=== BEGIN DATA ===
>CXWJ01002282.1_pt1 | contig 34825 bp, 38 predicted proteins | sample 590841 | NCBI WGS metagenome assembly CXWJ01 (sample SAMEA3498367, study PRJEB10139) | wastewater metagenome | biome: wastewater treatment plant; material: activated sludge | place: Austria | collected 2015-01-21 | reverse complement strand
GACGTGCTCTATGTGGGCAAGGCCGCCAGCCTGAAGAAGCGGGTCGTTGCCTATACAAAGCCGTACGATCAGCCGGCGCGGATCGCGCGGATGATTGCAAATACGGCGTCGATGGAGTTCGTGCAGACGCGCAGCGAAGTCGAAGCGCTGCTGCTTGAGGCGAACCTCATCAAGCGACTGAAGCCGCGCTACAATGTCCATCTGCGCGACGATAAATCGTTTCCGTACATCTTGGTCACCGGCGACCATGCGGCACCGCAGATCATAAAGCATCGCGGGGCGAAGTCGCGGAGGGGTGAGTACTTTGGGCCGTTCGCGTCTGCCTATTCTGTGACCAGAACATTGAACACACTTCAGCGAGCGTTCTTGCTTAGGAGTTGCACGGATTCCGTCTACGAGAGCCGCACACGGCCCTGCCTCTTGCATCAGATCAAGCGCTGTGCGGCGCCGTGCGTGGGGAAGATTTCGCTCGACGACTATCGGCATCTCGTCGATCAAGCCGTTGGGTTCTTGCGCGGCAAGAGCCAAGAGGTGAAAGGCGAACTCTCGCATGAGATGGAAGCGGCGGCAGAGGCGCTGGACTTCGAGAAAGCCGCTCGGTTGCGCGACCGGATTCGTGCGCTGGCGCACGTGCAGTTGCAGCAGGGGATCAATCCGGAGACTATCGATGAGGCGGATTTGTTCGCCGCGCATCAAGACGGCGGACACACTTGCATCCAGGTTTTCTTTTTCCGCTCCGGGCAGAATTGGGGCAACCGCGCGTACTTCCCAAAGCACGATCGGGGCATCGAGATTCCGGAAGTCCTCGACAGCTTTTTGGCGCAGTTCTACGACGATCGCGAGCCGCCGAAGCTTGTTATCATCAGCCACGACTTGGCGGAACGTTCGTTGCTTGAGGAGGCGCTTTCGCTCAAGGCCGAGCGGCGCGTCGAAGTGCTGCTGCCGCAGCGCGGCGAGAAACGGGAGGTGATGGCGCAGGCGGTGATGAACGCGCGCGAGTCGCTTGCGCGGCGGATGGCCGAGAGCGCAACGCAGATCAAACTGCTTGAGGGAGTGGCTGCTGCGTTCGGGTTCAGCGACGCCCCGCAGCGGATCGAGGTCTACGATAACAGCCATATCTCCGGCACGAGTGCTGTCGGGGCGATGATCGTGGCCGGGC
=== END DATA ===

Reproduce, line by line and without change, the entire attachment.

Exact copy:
>CXWJ01002282.1_pt1 | contig 34825 bp, 38 predicted proteins | sample 590841 | NCBI WGS metagenome assembly CXWJ01 (sample SAMEA3498367, study PRJEB10139) | wastewater metagenome | biome: wastewater treatment plant; material: activated sludge | place: Austria | collected 2015-01-21 | reverse complement strand
GACGTGCTCTATGTGGGCAAGGCCGCCAGCCTGAAGAAGCGGGTCGTTGCCTATACAAAGCCGTACGATCAGCCGGCGCGGATCGCGCGGATGATTGCAAATACGGCGTCGATGGAGTTCGTGCAGACGCGCAGCGAAGTCGAAGCGCTGCTGCTTGAGGCGAACCTCATCAAGCGACTGAAGCCGCGCTACAATGTCCATCTGCGCGACGATAAATCGTTTCCGTACATCTTGGTCACCGGCGACCATGCGGCACCGCAGATCATAAAGCATCGCGGGGCGAAGTCGCGGAGGGGTGAGTACTTTGGGCCGTTCGCGTCTGCCTATTCTGTGACCAGAACATTGAACACACTTCAGCGAGCGTTCTTGCTTAGGAGTTGCACGGATTCCGTCTACGAGAGCCGCACACGGCCCTGCCTCTTGCATCAGATCAAGCGCTGTGCGGCGCCGTGCGTGGGGAAGATTTCGCTCGACGACTATCGGCATCTCGTCGATCAAGCCGTTGGGTTCTTGCGCGGCAAGAGCCAAGAGGTGAAAGGCGAACTCTCGCATGAGATGGAAGCGGCGGCAGAGGCGCTGGACTTCGAGAAAGCCGCTCGGTTGCGCGACCGGATTCGTGCGCTGGCGCACGTGCAGTTGCAGCAGGGGATCAATCCGGAGACTATCGATGAGGCGGATTTGTTCGCCGCGCATCAAGACGGCGGACACACTTGCATCCAGGTTTTCTTTTTCCGCTCCGGGCAGAATTGGGGCAACCGCGCGTACTTCCCAAAGCACGATCGGGGCATCGAGATTCCGGAAGTCCTCGACAGCTTTTTGGCGCAGTTCTACGACGATCGCGAGCCGCCGAAGCTTGTTATCATCAGCCACGACTTGGCGGAACGTTCGTTGCTTGAGGAGGCGCTTTCGCTCAAGGCCGAGCGGCGCGTCGAAGTGCTGCTGCCGCAGCGCGGCGAGAAACGGGAGGTGATGGCGCAGGCGGTGATGAACGCGCGCGAGTCGCTTGCGCGGCGGATGGCCGAGAGCGCAACGCAGATCAAACTGCTTGAGGGAGTGGCTGCTGCGTTCGGGTTCAGCGACGCCCCGCAGCGGATCGAGGTCTACGATAACAGCCATATCTCCGGCACGAGTGCTGTCGGGGCGATGATCGTGGCCGGGC